Under U.S. pressure, Canada toils in secret on complex air screening system

OTTAWA — U.S. efforts to bolster airline security with advanced computers are putting intense pressure on Canada to ferret out threats by building a similar electronic system that will allow security agencies to analyze the personal information of every passenger.

An internal Public Safety Department report says the planned system, which would crunch the personal details about more than 200 million people annually, will improve security while "demonstrating to the U.S. that Canada remains committed to the security of North America."

"Work has already begun to review Canada's approach to assessing air passengers," says the report, obtained by The Canadian Press under the Access to Information Act.

In sharp contrast to this week's splashy announcement of see-through airport scanners, officials have been quietly toiling in the shadows on the complex system, which involves input from the Canada Border Services Agency, Transport Canada, the Canadian Security Intelligence Service and RCMP.

The government set aside $282 million in the 2009 budget over two years to support aviation security improvements, including the new air passenger assessment system.

Critics question whether the project is a wise use of money and argue there should be public debate and scrutiny of the potentially invasive tool.

Details are still sketchy, but such systems gauge the risk someone might pose based on an array of disparate information rather than whether they actually pose a specific threat, said Mark Salter, an associate professor at the University of Ottawa's school of political studies.

A key problem with that approach is there is no clear set of characteristics that might identify a suicide bomber, Salter said.

"My concern is that we don't have the data or the intelligence to make those decisions about profiles in ways that are sensible and useful," Salter said.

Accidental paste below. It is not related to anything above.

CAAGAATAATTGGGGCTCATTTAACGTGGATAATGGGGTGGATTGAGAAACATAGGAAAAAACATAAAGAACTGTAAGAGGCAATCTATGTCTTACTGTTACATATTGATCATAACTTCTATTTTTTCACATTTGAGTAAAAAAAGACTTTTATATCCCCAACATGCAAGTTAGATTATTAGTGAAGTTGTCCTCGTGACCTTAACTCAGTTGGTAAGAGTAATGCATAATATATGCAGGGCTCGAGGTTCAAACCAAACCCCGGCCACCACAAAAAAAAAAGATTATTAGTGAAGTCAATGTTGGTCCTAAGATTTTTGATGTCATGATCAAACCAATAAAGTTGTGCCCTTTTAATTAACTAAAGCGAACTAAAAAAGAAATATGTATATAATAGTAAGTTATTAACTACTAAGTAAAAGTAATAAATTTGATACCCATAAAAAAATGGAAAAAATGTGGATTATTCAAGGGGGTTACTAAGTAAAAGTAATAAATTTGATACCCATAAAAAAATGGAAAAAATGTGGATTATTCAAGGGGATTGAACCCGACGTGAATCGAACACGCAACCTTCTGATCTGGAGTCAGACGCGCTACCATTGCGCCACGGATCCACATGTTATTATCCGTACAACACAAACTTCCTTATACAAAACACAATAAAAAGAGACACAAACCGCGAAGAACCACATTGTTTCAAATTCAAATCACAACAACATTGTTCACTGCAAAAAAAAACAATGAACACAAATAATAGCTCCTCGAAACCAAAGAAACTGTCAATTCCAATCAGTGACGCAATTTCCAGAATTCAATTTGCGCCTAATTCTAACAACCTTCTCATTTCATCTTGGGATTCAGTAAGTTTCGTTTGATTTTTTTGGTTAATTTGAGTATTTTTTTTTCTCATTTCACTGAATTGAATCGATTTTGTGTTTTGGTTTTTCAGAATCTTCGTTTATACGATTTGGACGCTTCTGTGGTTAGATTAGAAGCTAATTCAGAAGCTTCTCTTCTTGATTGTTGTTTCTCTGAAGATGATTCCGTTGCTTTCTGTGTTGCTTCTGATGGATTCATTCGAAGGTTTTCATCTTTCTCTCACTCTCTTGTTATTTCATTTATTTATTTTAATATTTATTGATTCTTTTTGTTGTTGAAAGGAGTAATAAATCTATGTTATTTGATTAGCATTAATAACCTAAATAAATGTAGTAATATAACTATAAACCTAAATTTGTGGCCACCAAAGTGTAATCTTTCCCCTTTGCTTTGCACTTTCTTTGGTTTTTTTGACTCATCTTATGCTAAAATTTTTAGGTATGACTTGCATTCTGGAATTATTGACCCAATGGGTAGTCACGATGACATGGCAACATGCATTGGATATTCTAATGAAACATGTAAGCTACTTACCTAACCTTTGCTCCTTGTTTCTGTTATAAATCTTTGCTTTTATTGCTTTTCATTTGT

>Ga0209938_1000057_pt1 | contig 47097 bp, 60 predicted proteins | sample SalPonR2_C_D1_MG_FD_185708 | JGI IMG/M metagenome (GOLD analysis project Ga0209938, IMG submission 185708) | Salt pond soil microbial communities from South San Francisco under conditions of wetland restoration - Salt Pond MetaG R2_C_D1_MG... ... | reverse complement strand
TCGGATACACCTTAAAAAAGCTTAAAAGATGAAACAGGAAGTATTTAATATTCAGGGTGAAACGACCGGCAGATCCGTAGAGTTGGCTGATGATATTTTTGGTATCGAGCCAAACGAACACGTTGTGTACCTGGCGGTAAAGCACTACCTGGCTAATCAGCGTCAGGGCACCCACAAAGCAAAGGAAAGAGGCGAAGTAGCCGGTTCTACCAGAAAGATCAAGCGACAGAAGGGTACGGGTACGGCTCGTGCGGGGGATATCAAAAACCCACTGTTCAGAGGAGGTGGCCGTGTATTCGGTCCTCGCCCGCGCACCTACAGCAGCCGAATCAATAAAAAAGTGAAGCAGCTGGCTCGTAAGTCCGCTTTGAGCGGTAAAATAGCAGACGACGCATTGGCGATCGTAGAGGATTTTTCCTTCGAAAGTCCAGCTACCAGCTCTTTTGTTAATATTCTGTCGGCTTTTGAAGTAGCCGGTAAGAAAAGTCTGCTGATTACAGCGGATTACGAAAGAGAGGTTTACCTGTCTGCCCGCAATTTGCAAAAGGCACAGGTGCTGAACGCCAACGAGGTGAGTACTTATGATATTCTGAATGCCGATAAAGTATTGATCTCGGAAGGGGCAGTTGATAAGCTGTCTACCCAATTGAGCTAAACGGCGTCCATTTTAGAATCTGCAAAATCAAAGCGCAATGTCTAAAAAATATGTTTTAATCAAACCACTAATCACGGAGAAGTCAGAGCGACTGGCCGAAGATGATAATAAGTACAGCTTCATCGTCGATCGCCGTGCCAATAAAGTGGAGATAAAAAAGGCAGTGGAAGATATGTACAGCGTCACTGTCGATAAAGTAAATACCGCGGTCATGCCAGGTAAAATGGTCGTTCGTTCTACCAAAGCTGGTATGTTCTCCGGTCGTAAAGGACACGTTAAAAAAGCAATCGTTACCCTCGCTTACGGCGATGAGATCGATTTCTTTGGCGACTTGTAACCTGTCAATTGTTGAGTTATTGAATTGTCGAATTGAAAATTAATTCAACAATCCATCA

"I think there's no doubt that it is the Americans that are pushing this."

The Air Passenger Assessment and Security system would build on the existing Canadian no-fly list, known as the Passenger Protect program, in place since 2007.

"Efforts are needed to decrease the vulnerability of airlines from being used in the planning or execution of terrorist acts against Canada or other targets," says a declassified version of the secret draft Public Safety report on the initiative, prepared in January 2009.

Officials from Public Safety and Transport Canada did not respond to requests for comment on the status of the project.

However, the report makes it clear that a key driver is implications for Canada of the U.S. Secure Flight program.

Secure Flight would collect the name, gender and birth date of the approximately five million Canadians who fly through American airspace each year en route to destinations such as the Caribbean, Mexico and South America - even if their planes don't touch the ground in the States.

The U.S. Transportation Security Administration would then check the names against security watch lists, which could result in extra screening or even being barred from a flight.

The United States has said it will waive the Secure Flight requirement to provide information for overflights if Canada creates a "sufficiently robust" screening system.

The pending application of the Secure Flight rules "makes a decision on the development of a Canadian system both timely and compelling," says the Public Safety report.

Security officials are scrambling in the aftermath of an apparent attempt by a Nigerian man to blow up a Detroit-bound jetliner on Christmas Day by igniting explosives sewn into his clothes.

In 2007, Canadian airports served more than 100 million commercial passengers, says the Public Safety report. There are more than 1,100 scheduled commercial flights between Canada and the United States, and an additional 300 with other countries.

"Building a more robust air passenger system would see passenger data on individuals flying within, to or from Canada automatically shared with the federal government."

Details of exactly how the proposed system would work were stripped from documents released to The Canadian Press.

Roch Tasse of the Ottawa-based International Civil Liberties Monitoring Group wonders whether anyone on a U.S. no-fly list would be rejected under the Canadian scheme.

"Are we going to apply American standards? That's the bottom-line concern."

The National Airlines Council of Canada, which represents the four largest carriers, favours a Canadian version of the Secure Flight system as long as carriers don't bear any new costs.

Last March, the airlines council told Public Safety Minister Peter Van Loan in a letter that application of U.S. Secure Flight rules in Canada "is a direct result of the failure to ensure" that Canada's no-fly list, known as Passenger Protect, is "an accepted part of a continental aviation security system."